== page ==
Getting to Niue might seem difficult, but it is actually rather simple. There is one flight a week on Air New Zealand from Auckland. But what is interesting about the flight is crossing the International Date Line. When I left Auckland at around 10:00 a.m. on Sunday morning I arrived in Niue about 2:30 p.m. on Saturday afternoon. So, it is easy to get here, but rather confusing.
Niue has a main road that goes around the island, through small villages with spectacular views. Because of the 20-40 tourists on the island each week, there isn’t a public transport system. I found, as did my new mate Josh, the best way to get around the island is on a Suzuki motorcycle. In many parts the road is only one lane and quickly changes over to gravel, but the maximum speed limit of 60 kph, makes the uneven roads seem easy. Plus, renting a motorcycle is easy and only requires the purchase of a Niue Drivers License for $11.30 NZD. There are also car options starting at around $45.00 NZD per day. Even a few people use bikes, which are even less expensive to run.
Christian worship services seem very important to the people of the country. There are churches in nearly every small village, and the people make the churches quite attractive. Since, I was staying in Alofi, the church bells for the local Presbyterian congregation start ringing at 9:00 a.m. a warning bell chimes at 9:30 a.m. with the service beginning at 10:00 a.m. The service I attended was full of music with most of it being conducted in the native Niuean language.
Oh, and the hats. The cute older women and even a few of the younger ones are well dressed including a hat on the top of the head. I believe that some of them may have even constructed the hat themselves.
Sunday is also a day of rest. The country does not allow swimming, fishing, or diving in the waters on Sunday. Josh and I went on a long walk around and found nothing open and the streets and roads deserted. We did find one place that allowed us to buy some much-needed water to help us through the tropical heat.
We obtained our Niue drivers license and picked up the motorcycles and headed out. We started by heading north from Alofi to the Palaha Cave near Tuapa Village. After walking down a steep hill we came across what we thought was a small cave. Further exploration revealed a rather large cave that opened up to the ocean. It was massive, stunning, and indescribable.
We continued further north to the Limu Pools for some much needed time in the water. Because Niue is a coral atoll there is very little beach space, but plenty of swimming spots. We got into the clear, blue water and had a look around. The fish were swimming around our toes and it was incredibly relaxing.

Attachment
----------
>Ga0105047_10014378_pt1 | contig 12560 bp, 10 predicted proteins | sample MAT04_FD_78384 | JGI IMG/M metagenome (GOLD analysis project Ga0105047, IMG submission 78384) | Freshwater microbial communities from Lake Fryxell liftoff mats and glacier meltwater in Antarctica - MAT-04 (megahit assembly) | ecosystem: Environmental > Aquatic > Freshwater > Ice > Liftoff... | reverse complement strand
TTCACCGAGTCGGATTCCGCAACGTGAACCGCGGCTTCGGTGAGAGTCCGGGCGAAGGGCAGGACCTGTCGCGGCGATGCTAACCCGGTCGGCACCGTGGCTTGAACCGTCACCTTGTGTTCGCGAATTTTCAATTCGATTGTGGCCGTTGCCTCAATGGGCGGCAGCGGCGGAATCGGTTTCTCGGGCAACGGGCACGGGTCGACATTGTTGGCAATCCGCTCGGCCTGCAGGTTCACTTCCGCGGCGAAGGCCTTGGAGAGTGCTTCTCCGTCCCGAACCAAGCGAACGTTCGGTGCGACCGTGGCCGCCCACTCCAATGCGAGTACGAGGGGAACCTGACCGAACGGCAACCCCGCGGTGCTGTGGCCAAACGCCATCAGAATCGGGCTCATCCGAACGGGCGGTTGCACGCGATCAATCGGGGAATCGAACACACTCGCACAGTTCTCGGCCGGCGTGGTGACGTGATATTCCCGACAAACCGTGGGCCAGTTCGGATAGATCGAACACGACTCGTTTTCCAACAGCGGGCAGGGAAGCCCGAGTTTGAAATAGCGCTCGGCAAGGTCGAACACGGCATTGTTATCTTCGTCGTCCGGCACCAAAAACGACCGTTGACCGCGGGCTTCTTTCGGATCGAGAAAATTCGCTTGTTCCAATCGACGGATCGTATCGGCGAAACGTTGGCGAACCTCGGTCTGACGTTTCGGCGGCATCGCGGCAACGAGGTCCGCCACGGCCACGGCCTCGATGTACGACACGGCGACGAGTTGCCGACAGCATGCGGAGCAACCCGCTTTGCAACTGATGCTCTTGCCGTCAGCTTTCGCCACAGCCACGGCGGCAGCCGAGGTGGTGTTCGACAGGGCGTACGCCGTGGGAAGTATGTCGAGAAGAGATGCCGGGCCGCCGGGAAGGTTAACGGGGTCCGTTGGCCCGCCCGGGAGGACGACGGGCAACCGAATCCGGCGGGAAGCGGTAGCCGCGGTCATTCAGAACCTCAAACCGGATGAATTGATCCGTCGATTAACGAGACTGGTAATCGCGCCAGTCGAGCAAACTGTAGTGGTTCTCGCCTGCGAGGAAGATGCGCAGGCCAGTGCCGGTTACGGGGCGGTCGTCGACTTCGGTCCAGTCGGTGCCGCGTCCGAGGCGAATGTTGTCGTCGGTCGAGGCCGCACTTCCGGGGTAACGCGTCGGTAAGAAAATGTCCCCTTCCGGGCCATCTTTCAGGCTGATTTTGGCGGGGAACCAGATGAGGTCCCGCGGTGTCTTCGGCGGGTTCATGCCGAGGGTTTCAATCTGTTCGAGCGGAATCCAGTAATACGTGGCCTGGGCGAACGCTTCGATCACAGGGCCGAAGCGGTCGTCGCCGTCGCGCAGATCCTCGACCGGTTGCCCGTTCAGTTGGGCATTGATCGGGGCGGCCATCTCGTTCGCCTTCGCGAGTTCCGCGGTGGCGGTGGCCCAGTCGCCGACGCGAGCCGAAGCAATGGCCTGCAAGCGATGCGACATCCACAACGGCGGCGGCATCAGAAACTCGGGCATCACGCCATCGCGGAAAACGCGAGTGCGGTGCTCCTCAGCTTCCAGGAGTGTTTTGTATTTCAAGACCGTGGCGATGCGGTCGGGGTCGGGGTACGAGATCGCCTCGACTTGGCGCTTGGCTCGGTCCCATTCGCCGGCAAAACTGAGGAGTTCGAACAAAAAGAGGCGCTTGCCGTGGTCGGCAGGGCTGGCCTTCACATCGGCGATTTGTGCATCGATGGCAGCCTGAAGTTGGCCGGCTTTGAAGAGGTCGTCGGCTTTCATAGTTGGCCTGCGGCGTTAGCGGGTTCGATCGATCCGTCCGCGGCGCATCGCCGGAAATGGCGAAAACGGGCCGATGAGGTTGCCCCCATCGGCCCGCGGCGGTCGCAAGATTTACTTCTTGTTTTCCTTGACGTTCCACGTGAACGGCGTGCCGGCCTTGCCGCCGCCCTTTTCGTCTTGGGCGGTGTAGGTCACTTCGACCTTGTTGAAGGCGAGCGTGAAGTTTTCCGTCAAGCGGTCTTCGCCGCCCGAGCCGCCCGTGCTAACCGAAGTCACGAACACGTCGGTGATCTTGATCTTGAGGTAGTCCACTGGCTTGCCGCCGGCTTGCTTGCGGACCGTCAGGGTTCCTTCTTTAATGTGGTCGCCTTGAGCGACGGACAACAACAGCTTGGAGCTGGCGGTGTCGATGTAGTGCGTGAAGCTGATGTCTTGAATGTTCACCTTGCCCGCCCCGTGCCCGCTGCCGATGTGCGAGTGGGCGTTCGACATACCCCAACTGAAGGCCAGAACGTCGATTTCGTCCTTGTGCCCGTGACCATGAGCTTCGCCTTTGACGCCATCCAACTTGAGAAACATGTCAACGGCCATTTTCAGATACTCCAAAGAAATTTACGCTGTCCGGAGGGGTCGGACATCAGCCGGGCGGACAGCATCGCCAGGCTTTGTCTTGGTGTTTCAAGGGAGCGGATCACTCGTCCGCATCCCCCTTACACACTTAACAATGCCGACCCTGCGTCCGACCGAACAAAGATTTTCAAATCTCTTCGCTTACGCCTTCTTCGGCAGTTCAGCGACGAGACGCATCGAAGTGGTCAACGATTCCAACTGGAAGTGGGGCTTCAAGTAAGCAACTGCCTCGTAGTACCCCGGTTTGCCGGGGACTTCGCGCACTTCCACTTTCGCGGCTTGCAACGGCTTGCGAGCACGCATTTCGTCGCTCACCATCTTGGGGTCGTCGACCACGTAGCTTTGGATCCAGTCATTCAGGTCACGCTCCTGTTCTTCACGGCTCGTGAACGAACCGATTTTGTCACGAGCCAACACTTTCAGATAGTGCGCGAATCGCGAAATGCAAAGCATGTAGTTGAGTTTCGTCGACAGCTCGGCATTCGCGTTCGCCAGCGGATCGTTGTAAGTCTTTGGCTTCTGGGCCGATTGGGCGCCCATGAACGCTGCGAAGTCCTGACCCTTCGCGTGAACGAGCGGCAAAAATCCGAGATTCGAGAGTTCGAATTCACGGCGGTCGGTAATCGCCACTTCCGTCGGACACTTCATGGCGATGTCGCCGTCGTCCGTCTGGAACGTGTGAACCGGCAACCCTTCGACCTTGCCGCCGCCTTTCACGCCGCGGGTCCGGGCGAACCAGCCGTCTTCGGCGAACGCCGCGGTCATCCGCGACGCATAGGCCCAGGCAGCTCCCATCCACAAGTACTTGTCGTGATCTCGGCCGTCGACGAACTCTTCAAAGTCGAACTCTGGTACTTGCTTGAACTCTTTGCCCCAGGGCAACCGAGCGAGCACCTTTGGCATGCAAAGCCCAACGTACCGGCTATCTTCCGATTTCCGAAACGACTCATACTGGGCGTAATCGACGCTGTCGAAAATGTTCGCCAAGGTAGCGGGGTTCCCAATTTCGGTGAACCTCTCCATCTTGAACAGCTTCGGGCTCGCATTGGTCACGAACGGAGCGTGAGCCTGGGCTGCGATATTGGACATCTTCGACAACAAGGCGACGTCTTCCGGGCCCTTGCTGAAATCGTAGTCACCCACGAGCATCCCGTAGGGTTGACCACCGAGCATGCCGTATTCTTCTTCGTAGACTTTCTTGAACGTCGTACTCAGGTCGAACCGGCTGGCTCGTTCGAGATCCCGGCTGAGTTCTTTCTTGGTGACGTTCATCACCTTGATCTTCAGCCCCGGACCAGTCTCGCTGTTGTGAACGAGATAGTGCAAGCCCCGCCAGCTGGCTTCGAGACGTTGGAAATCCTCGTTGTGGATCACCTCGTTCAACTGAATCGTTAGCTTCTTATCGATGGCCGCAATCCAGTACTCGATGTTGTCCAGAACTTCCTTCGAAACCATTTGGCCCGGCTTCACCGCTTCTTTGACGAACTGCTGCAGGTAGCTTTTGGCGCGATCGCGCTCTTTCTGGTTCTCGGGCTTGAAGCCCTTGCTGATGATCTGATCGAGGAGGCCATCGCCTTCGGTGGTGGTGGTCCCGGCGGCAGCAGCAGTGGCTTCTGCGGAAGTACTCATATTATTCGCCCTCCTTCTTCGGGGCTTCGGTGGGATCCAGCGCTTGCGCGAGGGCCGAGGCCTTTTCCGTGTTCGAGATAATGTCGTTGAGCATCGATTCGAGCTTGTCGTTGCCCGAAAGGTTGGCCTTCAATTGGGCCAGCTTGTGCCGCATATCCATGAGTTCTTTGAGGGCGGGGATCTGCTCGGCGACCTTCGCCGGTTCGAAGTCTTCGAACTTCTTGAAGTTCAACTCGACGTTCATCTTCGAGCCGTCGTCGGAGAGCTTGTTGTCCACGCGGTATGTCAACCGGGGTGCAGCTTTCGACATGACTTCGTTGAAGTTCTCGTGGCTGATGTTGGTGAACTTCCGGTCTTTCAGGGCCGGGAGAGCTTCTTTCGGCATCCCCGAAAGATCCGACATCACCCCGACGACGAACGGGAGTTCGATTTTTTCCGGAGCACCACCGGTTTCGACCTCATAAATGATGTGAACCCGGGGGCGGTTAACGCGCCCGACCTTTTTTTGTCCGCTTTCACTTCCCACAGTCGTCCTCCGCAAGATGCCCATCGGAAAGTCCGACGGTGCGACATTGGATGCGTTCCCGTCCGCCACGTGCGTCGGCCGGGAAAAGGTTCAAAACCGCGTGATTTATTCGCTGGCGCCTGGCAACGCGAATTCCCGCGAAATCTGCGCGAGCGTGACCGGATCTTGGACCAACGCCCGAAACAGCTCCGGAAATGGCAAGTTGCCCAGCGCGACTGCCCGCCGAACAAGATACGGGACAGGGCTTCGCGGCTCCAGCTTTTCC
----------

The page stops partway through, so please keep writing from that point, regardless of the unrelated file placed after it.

Following the pools, we headed back towards Alofi to find some food, which was some great Indian Chicken Moti, yummy and then went south. Our first stop south was near the Tamakautoga Village and the Togulu Sea Track. The old coral in this area makes for a spectacular view of the ocean as well as shallow enough for some great photos of the scenery.
We finished up the journey following the road even further south past one of the farms and to the Hakupu Village. Beyond there the road got a wee bit difficult until we found, but haven’t seen the famous Togo Chasm. We road back to Hakupu and then a short cut across the island on what I believe is the best, smoothest road in the country called the Alofi-Hakupu Road.
Josh and I started the day by moving north towards the Matapa Chasm and Talava Arches on the far northwest side of the island. It was an interesting place, and according to others is even better when you are there during the low tide. We arrived at the peak of high tide, but it was a beautiful spot.
On the ride back, and with a stop for lunch at our favorite Indian restaurant we made it through the Tamkautoga village, Togulu Sea Track and finally to the Avatele village. There were a few really nice spots on the way that we ere able to see some great pools in the coral as well as massive expanses of coral.
We finished the night with a dinner at the Falala La café, and takeaway fish and chips.
The plan on Wednesday was a trip through the middle of the country towards the Togo Chasm, one of the most popular tourist areas. The road across the country finishes in Liku and then it is a few short kilometers down to the Togo Chasm. Along the way we noticed there was a sign for Vaikona Chasm. We decided to try it out and explore this chasm we didn’t hear much about. The beginning of the walk was very nice, then the forest got thicker, almost jungle like. The heat was increasing. Then, strange structures started to rise out of the ground. In the middle of the forest was coral, in amazing shapes, sizes, and colors. Then, the trees started growing downwards, there were vines running up the sides of the coral shapes, and the most interesting tree, with the tall and wide roots was along the trail.
Then, the brush was getting thick. There were plants with splinters, large spiders, small walkways with sharp coral. By this point, we knew very few people ventured to this area, and loved it even more. Several times on the walk, I didn’t know how far we were going to make it, I was bleeding a few different places, it was hot and rainy, and it seemed like we were never going to make it. But after more bush, we arrived. The site is simply remarkable. You could see a large portion of the coast, there were heaps of chasms and the water was slamming the coast with astonishing force. I haven’t seen power like that in ages.